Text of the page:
[…]Read more >Similar articles >
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Wallabies beast ready to end four-year hiatus

  • The Wallabies have bounced back from their disappointing Bledisloe Cup campaign to knock off world champions South Africa twice in two weeks, and McMahon says he hopes to help the Aussies continue their winning ways in the two matches against the Pumas.
  • Sean McMahon hopes his trademark physicality can help the Aussies continue their winning ways, should he earn a Wallabies recall this Rugby Championship.
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‘Impossible’ for Sunak to save on tuition fees without favouring well-off graduates

By Richard Adams Education editor
  • The report will suggest changes to the student loans regime in England that has been in place since 2012, but has so far been held up due to battles between the Treasury, Number 10 and the Department for Education over cutting undergraduate tuition fees from £9,250 a year.
  • Instead, the IFS says the chancellor should use the income tax system rather than student loan repayments as a way of raising revenue from the highest-paid graduates.
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Thousands more appeal sick pay rejections by Social Insurance Agency

By Radio Sweden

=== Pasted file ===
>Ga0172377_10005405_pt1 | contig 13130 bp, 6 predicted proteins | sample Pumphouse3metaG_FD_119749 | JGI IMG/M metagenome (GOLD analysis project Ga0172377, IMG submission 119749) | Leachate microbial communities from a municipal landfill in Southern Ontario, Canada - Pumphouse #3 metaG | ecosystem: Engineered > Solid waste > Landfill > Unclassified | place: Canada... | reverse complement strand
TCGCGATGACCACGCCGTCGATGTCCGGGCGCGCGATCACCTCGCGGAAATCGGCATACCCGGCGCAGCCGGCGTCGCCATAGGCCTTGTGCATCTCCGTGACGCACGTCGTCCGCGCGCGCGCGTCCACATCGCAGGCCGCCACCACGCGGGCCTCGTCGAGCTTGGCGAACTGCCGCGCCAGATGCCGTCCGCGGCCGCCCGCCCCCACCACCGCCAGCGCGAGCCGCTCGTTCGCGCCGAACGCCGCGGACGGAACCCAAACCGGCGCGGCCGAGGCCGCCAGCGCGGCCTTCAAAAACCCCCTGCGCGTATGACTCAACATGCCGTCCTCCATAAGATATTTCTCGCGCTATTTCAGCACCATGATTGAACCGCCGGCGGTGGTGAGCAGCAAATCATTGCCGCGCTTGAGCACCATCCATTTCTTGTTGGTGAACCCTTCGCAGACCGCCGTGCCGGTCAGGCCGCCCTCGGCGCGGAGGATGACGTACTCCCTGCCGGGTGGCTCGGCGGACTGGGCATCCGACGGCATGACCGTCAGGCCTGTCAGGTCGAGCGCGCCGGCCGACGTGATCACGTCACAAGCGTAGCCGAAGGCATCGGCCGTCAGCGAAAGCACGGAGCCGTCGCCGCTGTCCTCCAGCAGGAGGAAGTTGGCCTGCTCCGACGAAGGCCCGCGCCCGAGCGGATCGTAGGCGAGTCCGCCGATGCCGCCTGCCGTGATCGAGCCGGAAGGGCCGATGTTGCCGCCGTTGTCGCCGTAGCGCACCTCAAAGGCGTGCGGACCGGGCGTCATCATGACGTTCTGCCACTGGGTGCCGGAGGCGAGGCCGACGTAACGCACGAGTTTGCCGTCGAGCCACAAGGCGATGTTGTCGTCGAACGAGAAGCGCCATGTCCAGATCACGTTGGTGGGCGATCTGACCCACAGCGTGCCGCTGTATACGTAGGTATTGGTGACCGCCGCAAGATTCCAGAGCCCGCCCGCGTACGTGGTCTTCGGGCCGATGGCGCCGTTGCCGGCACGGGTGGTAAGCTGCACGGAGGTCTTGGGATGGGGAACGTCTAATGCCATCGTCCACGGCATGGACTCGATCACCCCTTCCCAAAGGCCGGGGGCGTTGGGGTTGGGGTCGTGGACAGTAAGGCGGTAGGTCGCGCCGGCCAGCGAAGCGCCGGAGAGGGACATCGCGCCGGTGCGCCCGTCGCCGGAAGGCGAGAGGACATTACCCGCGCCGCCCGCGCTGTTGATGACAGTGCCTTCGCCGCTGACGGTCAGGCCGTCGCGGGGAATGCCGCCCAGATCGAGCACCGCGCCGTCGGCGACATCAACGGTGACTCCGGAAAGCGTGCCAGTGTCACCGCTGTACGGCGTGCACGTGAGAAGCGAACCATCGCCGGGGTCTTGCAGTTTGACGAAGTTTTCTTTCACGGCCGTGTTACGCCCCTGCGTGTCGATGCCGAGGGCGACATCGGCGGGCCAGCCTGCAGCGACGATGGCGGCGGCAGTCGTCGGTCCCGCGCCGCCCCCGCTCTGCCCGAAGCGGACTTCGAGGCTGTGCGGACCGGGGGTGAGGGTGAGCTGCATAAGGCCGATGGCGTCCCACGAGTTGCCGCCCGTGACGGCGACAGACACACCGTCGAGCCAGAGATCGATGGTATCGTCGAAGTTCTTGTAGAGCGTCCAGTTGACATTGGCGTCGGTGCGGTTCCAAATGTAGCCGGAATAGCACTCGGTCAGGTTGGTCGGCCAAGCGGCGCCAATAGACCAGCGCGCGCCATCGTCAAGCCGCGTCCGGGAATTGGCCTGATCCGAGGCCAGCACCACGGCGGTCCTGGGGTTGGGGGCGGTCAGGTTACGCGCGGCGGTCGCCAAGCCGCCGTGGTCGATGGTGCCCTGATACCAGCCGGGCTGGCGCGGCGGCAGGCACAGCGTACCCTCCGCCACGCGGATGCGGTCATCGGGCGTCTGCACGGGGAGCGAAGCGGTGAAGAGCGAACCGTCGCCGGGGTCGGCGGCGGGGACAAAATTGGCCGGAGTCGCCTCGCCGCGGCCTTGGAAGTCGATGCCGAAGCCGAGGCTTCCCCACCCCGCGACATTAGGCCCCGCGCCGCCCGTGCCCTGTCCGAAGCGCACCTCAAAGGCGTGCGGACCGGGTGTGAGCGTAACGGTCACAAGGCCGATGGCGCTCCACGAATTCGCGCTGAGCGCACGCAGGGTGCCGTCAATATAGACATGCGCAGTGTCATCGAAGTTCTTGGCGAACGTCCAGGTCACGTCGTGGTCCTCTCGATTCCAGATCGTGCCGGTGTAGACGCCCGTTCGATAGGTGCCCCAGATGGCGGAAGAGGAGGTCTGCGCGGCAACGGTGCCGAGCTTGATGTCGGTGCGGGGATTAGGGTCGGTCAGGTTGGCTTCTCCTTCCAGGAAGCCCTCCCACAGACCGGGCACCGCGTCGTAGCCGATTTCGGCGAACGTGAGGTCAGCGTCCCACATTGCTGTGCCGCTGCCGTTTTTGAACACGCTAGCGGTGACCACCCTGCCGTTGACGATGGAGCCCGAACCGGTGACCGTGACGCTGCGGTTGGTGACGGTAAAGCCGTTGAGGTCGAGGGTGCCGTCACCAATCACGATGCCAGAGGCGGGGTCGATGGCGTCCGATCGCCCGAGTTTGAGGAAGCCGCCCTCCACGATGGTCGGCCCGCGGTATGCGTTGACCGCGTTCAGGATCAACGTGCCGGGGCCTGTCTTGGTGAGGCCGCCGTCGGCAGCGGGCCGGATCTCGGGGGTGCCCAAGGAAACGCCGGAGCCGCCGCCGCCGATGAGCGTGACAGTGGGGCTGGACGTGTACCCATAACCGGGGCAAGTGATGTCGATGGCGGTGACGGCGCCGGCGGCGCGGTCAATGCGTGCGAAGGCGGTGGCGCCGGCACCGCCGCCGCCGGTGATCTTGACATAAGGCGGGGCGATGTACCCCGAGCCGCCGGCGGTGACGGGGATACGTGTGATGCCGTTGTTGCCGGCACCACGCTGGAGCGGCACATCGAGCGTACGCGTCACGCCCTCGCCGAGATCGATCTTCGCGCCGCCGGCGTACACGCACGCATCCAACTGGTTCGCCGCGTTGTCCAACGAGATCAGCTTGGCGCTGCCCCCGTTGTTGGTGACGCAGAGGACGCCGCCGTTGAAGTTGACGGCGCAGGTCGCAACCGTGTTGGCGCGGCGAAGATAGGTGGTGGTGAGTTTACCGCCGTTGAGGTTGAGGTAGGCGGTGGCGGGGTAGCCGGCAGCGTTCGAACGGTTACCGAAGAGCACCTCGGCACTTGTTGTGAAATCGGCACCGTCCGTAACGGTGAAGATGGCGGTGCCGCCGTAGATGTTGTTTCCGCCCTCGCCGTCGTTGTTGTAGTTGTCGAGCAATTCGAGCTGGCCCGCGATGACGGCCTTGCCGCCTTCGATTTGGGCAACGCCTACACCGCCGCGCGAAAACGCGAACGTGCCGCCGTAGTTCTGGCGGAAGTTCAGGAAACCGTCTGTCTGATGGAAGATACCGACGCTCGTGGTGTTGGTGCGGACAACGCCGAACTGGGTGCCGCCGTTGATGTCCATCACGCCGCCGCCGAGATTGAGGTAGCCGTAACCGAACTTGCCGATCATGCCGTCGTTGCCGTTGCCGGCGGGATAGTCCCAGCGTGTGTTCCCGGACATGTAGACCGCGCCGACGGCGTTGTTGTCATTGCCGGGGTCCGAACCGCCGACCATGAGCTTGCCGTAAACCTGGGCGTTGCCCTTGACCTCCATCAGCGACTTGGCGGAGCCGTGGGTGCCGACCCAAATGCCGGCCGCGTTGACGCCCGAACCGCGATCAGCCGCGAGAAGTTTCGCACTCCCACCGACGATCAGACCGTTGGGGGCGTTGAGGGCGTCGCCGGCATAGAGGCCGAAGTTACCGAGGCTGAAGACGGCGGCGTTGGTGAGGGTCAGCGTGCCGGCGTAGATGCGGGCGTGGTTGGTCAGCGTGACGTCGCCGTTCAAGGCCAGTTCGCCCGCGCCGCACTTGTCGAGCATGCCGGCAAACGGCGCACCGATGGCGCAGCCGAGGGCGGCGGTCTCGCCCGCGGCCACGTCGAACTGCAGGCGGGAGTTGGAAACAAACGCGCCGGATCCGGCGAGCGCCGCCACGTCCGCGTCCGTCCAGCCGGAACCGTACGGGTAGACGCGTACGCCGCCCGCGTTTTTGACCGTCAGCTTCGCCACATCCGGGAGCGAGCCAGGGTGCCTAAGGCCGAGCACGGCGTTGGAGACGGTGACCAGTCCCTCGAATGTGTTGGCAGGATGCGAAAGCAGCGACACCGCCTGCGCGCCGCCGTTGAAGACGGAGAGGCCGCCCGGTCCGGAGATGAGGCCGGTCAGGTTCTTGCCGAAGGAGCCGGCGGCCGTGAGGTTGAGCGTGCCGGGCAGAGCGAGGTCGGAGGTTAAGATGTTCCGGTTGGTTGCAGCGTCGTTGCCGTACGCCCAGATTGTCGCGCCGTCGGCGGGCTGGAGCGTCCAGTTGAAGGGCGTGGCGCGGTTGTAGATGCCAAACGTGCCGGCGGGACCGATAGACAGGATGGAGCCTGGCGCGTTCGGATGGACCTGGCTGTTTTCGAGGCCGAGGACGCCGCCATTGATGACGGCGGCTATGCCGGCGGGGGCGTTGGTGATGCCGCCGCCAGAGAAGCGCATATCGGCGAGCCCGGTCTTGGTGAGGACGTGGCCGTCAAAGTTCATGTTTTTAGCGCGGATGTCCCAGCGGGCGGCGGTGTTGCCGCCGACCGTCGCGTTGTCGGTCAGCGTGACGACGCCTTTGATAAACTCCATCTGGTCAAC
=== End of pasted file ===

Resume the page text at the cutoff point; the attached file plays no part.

Anneli who has fibromyalgi is appealing her case.Lyssna: Thousands more appeal sick pay rejections by Social Insurance Agency The number of appeals against sick pay decisions by the Social Insurance Agency have almost doubled over the last five years. Last year, almost 7,000 decisions concerning sickness benefits were appealed. Therese Östlin, national coordinator in health insurance at the Swedish Social Insurance Agency, does not believe that there is a single explanation for the increase in the number of rejections and appeals. Anna-Karin Sivberganna-karin.sivberg@sverigesradio.se Radio […]Read more >Similar articles >
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Civil war rages at Oldham and a once-proud club stares into the abyss

By James Ducker
  • The wife of Dermot Butler had arranged for 50 friends and family of the lifelong Oldham fan, who died suddenly from a heart attack in March, to come together in celebration of his memory in the Joe Royle Stand only for those plans to be derailed at the eleventh hour by the ticket and alcohol ban.
  • Kick off is looming but Curle, Oldham’s eighth different manager since Lemsagam bought the club in January 2018, knows emotions run deep and wants to gauge reaction.
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Britain’s public sector is paying the price for the government’s consultancy habit | Rosie Collington and Mariana Mazzucato

By Rosie Collington and Mariana Mazzucato
  • Rather than see the challenge of developing this as an opportunity for public sector and NHS employees to put their expertise to use, ministers and civil servants relied on companies including Deloitte and Boston Consulting Group.
  • These figures alone could pay the salaries of more than 10,000 civil servants for three years – and total spending on consultants across the public sector is much higher.
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Rural Finland battles exodus of young women

  • According to official data, over half of rural municipalities in Finland now have fewer than 81 women aged 15-24 for every 100 men of the same age, as they leave in pursuit of higher education or skilled jobs.
  • "If they have no schooling and no work, it's easy for the young people here to become marginalised," said Minna Laurio, Enonkoski's mayor, who herself left the village before coming back.